But some environmentalists and advocates for fence-line communities fear that both technologies — direct air capture and carbon capture — could prop up a fossil fuel industry that has burdened marginalized areas for decades.

Some oil companies have also been quick to take advantage of federal incentives to suck carbon out of the air, with one oil executive describing direct air capture as a way to “preserve our industry.”

“I think the administration in many ways has really bought into the industry pressure to allow fossil fuel industries to continue to thrive during this transition period,” said Ana Baptista, an associate professor in environmental policy at the New School and member of the Equitable and Just Climate Platform.

‘Insult to injury’

Biden came into office promising to right the environmental wrongs of the past, casting his administration’s action on climate change as lifting up the minority and poor communities impacted by generations of pollution and neglect.

One of his first executive orders was to form a panel of outside experts to advise the White House on policies that might impact those communities.

But his administration hasn’t always heeded its advice.

An elementary school in Reserve, La., sits next to an industrial elastomer plant.
An elementary school in Reserve, La., sits next to an industrial elastomer plant. The Biden administration is at odds with some environmental justice leaders over capturing carbon pollution. | Gerald Herbert/AP Photo

The White House Environmental Justice Advisory Panel asked the administration not to count the Department of Energy’s carbon capture and carbon removal programs toward the Justice40 initiative. The signature commitment from Biden directs 40 percent of the benefit of climate and energy investment to underserved communities.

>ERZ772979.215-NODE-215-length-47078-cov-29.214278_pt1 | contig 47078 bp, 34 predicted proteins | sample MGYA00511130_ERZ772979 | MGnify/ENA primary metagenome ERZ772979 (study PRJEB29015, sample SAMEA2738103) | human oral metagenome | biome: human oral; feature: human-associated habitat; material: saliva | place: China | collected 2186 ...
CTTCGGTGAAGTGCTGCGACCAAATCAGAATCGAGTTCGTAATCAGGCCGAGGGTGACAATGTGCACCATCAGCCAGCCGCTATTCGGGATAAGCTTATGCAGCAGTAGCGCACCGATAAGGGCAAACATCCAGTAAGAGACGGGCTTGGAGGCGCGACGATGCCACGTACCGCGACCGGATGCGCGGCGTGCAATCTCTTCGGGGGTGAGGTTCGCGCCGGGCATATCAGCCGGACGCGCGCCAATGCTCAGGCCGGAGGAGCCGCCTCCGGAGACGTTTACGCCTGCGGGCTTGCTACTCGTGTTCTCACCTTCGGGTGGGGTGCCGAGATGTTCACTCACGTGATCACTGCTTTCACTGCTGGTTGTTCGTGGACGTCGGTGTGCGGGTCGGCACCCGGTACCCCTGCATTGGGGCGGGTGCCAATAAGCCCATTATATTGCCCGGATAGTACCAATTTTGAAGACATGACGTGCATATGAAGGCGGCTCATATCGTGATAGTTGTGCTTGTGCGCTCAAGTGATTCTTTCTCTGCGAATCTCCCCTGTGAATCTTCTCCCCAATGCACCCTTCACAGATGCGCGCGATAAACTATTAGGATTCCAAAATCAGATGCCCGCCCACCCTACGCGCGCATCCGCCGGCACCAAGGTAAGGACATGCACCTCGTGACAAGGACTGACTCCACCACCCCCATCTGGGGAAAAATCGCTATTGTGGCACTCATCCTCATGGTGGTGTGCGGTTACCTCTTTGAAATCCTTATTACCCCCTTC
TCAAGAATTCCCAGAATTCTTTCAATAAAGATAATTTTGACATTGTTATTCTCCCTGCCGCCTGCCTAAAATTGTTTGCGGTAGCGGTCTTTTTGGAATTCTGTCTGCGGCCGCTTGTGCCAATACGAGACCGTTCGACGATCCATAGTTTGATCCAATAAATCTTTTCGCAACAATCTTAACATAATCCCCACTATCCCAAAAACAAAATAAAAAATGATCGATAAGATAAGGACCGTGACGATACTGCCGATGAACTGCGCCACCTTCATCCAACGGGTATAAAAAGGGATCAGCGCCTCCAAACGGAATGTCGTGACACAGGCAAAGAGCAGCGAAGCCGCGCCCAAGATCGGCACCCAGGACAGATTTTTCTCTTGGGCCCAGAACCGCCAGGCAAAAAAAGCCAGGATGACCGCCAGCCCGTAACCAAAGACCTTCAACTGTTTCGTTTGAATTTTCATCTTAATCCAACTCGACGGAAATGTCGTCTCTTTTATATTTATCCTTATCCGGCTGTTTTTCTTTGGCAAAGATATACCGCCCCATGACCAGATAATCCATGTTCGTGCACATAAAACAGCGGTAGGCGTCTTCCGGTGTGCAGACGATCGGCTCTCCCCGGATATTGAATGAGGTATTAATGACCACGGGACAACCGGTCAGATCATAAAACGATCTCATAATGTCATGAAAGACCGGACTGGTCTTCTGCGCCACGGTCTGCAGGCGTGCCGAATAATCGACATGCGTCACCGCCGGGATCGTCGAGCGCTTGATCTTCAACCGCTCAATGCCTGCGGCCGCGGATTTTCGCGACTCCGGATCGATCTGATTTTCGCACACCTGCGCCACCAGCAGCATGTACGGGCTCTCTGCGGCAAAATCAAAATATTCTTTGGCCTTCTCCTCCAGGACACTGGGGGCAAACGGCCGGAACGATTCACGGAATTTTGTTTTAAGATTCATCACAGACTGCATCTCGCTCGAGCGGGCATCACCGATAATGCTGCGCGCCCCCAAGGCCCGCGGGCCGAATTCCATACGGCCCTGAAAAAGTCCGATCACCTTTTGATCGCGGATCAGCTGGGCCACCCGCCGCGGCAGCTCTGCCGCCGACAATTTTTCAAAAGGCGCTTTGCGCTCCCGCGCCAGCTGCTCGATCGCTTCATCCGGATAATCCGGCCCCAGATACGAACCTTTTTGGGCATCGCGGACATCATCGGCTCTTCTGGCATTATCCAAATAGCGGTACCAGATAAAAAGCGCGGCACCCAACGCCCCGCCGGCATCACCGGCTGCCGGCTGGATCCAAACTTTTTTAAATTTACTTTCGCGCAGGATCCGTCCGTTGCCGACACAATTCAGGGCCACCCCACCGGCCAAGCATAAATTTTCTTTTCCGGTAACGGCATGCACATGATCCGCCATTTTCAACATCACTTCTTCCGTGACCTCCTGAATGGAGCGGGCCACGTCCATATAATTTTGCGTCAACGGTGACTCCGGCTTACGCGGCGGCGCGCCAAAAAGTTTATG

Counting those programs toward the Justice40 goal, the panel said, would cut into potential investments in more promising areas like renewable energy.

That was two years ago. The White House has not responded to those recommendations — and DOE ended up counting numerous carbon management demonstration programs toward the Justice40 goal.

DOE did not answer a question from E&E News about whether it might revisit that decision. But the department pointed to its community benefits plan framework, which encourages carbon management developers applying for federal funding to outline employment and equity benefits in host communities. Those benefits become contractual obligations if the project is awarded funding.

Such plans “are the best strategy available to the department to ensure that communities are meaningfully engaged in the design and eventual construction of carbon management projects,” DOE said in a statement to E&E News.